Railways own Forensic Lab to investigate Accidents will be managed by Railway Protection Force

NEW DELHI: The Railway Ministry has decided to set up its own Forensic Science laboratory on the lines of the six Central Forensic Science Labs run by the Union Ministry of Home Affairs. The railway forensic science lab will be the first port of call for Railway investigators working on anything from a track fracture to a full-scale rail accident. It will be managed by the Railway Protection Force (RPF), said officials.

S.K. Bhagat, Director-General of the RPF said that the laboratory would cost about Rs 100 crore to set up. “At current prices, we are estimating that the capital expenditure on the building, the equipment and the like would be in the range of around Rs 70 crores. Another Rs 20-odd crores should be the anuual operational expenses,” Bhagat explained.

He said that matters relating to sabotage, which falls within the purview of the RPF, as well technical aspects of an untoward incident, which fall within the purview of the engineering departments, will be examined at the railway laboratory.

“A site for the work is being chosen and work on its will begin soon once all the formalities are completed,” said Bhagat.

It was earlier highlighted how the railways is particularly stressed over the rise in cases of sabotage on its railway tracks. Figures with the railways show that between January and February this year, the tracks have seen 40 cases of sabotage against a total of 45 such incidents between January and December 2016. Three incidents were being investigated by the National Investigation Agency and one incident by the Central Bureau of Investigation. The latest was the explosion on the Bhopal-Ujjain passenger train on March 6 near Jabri in Madhya Pradesh in which 8 people were injured. A subsequent operation by the Uttar Pradesh Anti-Terrorism Squad saw the gunning down of an alleged operative – Saifullah – in Lucknow on March 7.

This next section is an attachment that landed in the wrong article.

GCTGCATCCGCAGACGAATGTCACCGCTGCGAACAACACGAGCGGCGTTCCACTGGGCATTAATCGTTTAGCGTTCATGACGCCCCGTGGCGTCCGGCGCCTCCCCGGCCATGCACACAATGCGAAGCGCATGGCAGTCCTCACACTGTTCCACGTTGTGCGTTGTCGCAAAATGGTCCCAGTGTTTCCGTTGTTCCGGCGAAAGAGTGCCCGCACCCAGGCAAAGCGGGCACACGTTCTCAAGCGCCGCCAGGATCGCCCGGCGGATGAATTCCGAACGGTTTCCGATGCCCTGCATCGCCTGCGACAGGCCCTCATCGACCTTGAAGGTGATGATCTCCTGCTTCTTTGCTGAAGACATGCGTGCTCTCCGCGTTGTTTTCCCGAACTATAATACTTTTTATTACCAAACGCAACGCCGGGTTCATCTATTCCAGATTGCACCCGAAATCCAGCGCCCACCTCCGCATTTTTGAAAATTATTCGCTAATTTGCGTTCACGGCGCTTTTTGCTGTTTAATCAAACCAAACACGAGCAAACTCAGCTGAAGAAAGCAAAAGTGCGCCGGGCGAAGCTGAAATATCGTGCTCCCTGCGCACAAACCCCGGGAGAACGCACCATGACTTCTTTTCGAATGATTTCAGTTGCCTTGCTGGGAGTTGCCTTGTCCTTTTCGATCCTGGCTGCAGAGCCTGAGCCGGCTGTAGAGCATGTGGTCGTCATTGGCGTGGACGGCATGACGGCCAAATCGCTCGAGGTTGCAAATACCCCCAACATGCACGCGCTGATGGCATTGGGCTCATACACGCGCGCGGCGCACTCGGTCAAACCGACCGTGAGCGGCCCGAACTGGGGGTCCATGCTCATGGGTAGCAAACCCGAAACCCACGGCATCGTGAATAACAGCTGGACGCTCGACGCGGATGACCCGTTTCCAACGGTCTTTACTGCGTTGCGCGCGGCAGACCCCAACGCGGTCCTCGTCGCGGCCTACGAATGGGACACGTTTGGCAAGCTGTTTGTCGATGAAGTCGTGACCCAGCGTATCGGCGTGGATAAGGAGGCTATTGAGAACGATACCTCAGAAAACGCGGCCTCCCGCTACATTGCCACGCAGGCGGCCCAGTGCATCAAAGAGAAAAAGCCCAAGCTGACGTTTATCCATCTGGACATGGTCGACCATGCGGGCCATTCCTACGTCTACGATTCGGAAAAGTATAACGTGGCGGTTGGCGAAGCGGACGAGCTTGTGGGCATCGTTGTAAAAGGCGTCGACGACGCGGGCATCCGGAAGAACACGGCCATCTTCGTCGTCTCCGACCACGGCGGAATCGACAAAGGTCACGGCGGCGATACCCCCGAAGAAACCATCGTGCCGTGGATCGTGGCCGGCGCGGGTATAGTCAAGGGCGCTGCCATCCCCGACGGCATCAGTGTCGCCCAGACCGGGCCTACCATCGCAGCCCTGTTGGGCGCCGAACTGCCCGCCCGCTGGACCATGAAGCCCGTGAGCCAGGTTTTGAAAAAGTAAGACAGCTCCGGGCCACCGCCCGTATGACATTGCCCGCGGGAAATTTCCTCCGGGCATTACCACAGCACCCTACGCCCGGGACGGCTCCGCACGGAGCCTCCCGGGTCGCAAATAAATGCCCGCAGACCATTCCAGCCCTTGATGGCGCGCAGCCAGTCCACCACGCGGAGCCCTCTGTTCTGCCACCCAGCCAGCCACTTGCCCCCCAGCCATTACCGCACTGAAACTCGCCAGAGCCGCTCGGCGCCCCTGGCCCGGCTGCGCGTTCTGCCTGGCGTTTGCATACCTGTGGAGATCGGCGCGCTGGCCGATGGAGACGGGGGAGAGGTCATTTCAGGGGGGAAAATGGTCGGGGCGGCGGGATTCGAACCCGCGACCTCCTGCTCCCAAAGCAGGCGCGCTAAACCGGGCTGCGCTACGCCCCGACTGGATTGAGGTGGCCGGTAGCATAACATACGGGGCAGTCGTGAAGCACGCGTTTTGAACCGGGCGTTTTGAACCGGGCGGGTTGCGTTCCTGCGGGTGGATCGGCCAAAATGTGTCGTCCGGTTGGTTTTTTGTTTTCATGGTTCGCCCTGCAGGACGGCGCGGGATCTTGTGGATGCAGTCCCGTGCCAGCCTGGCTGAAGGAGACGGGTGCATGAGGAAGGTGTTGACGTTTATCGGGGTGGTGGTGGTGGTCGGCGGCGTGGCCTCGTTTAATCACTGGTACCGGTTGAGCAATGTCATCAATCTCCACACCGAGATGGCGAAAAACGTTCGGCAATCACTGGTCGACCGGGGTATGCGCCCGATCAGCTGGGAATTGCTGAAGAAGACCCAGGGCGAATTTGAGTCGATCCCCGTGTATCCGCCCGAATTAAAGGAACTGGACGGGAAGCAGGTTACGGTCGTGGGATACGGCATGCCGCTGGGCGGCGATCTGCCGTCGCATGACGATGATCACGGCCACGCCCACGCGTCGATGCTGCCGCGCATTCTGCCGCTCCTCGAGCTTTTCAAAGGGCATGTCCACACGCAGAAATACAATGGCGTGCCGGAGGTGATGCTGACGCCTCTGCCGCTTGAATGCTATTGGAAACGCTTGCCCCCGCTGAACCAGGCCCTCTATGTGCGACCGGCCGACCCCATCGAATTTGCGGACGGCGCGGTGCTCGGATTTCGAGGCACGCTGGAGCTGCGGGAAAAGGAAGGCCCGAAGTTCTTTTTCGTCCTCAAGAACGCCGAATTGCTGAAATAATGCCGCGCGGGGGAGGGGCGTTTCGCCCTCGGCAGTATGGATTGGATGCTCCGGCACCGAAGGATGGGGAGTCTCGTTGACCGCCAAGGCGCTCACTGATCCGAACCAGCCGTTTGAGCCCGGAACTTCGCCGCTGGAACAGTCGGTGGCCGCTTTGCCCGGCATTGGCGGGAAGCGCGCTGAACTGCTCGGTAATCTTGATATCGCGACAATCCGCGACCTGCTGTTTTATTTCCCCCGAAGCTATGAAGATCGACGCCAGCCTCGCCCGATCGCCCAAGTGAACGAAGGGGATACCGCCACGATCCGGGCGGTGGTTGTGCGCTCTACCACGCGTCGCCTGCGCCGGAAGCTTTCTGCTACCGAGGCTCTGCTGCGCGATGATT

Mumbai, with its a train-a-minute suburban system, is a particular worry, agreed officials. One of the most worrying of incidents in Mumbai came about on January 24 at around 10:40pm when the driver of train 12052 Madgoan-Dadar Janshatabdi Express applied emergency brakes after he noticed a 7 metre long track placed on the track.

On February 6, a repeat of the incident occurred near Kalamboli where the driver of a Pune-Santragachi train had to apply emergency brakes to avoid hitting a piece of metal kept on the tracks.

Home Ministry to set up Expert Panel for Rail Tracks Security

The Home Ministry today decided to set up an expert committee to suggest steps for strengthening security of railway tracks and other assets.

The decision was taken at a meeting convened by Home Minister Rajnath Singh and attended by Railway Minister Suresh Prabhu, among others.

“The Home minister (has) decided to constitute an expert committee to suggest measures to strengthen safety and security of railway tracks and property,” a spokesperson for the ministry said.

The meeting was attended by Ministers of State for Home Kiren Rijiju, Home Secretary Rajiv Mehrishi, Intelligence Bureau chief Rajiv Jain, special secretary internal security and senior railway ministry officials.

“A fruitful coordination meeting to improve security of Indian railways and for better protection of railway assets including rail tracks,” Rijiju tweeted after the meeting.

The Home Ministry spokesperson said Singh and Prabhu discussed the recent incidents of railway accidents.

Earlier Prabhu had written to Singh seeking a detailed probe by the National Investigating Agency (NIA) into at least six incidents where accidents took place or an effort was made to cause an accident.

Following his letter, the Home Ministry handed over to the NIA the probe into three cases.

These cases include the recovery of an improvised explosive device (IED) at railway track in Ghorasahan in Bihar on October 1 last year and the incidents of derailment at Kanpur in Uttar Pradesh and Kuneru in Andhra Pradesh.